Photo/Illutration From left: Mizuho Fukushima of the Social Democratic Party, Kazuo Shii of the Japanese Communist Party, Yukio Edano of the Constitutional Democratic Party of Japan and Taro Yamamoto of Reiwa Shinsengumi on Sept. 8 (Asahi Shimbun file photo)

The opposition camp is losing steam in the Lower House election despite its unprecedented strategy of fielding unified candidates in most of the electoral districts, an Asahi Shimbun survey showed.

The cooperation by five opposition parties has so far had a limited impact in reversing the tide favorable to the ruling coalition of the Liberal Democratic Party and Komeito.

Although most respondents in the survey are not enamored of the ruling coalition’s candidates or their parties, the opposition bloc has largely failed to convince these voters that its candidates are the “better option,” the survey, conducted on Oct. 23-24, showed.

The main opposition Constitutional Democratic Party of Japan, the Japanese Communist Party, the Democratic Party for the People, Reiwa Shinsengumi and the Social Democratic Party collaborated to field only one candidate each in the single-seat districts to avoid dispersing votes among supporters of the opposition camp.

It was the first such undertaking by those parties in a Lower House election.

Those unified candidates are battling in 217, or 75 percent, of the 289 electoral districts. And they appear to be struggling in a majority of the races.

LDP candidates have the upper hand in 108 of the 217 electoral districts, while opposition candidate are ahead in 26 of them.

For 145 districts, the LDP and the opposition bloc are effectively fighting one-on-one battles. Only 18 opposition candidates are leading in these races, while LDP contenders have the clear edge in 78 districts, the survey showed.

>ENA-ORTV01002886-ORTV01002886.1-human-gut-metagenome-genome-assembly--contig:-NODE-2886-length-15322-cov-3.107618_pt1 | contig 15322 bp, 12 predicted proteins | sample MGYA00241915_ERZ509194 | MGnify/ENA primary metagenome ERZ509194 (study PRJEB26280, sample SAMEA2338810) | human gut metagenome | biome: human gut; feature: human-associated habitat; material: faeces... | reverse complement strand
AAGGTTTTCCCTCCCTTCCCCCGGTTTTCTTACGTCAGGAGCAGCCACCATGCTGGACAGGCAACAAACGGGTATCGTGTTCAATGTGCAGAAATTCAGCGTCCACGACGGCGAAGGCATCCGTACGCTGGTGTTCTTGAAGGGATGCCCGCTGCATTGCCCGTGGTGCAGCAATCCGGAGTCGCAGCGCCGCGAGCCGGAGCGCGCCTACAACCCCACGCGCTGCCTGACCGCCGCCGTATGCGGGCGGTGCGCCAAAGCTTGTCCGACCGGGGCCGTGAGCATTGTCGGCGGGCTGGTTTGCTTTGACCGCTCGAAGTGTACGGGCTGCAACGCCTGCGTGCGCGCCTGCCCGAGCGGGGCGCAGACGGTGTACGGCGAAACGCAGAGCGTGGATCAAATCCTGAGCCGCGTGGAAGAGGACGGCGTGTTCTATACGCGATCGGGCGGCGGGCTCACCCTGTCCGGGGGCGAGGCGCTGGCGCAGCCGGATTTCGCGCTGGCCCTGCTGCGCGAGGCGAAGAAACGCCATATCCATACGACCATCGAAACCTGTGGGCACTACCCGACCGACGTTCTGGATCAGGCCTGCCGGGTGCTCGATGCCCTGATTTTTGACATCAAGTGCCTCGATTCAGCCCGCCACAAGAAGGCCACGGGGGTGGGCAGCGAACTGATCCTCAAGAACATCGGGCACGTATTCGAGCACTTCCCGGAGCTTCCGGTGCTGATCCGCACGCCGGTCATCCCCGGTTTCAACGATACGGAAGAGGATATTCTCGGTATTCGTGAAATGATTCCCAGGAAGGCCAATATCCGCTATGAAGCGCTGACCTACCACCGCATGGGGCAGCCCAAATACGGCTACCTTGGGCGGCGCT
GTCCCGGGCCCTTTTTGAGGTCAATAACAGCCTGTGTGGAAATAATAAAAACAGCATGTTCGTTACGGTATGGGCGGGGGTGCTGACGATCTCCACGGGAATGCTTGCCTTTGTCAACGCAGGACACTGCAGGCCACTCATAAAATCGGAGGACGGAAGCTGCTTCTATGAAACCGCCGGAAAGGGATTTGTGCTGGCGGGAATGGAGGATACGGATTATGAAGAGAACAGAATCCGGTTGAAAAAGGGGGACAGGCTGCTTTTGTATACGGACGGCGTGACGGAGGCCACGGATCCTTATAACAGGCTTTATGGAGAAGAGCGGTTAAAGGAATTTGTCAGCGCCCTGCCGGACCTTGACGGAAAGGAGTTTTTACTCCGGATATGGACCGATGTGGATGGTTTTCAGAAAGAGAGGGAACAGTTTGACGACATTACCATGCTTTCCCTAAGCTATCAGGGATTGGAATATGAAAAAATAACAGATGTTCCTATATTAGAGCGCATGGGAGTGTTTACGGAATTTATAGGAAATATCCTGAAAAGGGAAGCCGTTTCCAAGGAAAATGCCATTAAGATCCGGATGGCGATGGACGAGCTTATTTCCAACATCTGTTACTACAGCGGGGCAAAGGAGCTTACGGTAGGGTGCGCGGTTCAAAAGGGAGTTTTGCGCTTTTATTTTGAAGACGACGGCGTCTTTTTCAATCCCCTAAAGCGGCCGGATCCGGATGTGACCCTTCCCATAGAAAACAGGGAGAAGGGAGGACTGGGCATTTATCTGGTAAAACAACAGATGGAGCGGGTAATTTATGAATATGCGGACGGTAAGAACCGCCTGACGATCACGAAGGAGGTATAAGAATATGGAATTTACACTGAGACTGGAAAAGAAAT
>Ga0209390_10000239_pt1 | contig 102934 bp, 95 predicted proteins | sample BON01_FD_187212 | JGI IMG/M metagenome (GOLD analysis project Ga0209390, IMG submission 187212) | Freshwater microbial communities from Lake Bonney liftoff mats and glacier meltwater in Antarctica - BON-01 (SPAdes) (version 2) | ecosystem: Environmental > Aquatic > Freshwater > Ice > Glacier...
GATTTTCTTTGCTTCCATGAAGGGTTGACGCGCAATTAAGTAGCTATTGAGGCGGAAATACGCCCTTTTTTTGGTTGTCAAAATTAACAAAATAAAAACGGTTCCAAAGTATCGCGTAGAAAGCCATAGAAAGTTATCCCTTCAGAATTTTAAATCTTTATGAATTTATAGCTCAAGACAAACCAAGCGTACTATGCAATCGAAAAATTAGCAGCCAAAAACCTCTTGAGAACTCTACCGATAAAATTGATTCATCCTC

In 71 districts, the races are currently too close to call. The opposition bloc is represented by candidates from the CDP in 64 of the 71 districts.

In the 2017 Lower House election, the opposition bloc was fractured, leading to electoral districts crowded with opposition candidates.

The LDP won that election in a landslide.

The five parties agreed to cooperate for this election to avoid a repeat.

Although hopes were initially high among the opposition, the survey showed that the effort has not generated the intended result so far.

The survey found that 55 percent of voters do not have high expectations for those running in the election but will choose who they think is the better option.

Only 37 percent of respondents said they will vote for a candidate or party based on their high expectations for them.

For the proportional representation segment of the election, 40 percent of respondents who said they will vote for the LDP said they have high expectations for the party.

Fifty-seven percent said the LDP seems to be the best option.

Forty-five percent of CDP supporters said they have high expectations for the party, while 52 percent said the party appears better than the others.

Fifty-seven percent of respondents who will vote for Komeito, 52 percent of those who will pick the JCP and 59 percent of voters for Nippon Ishin said they have high expectations for the parties.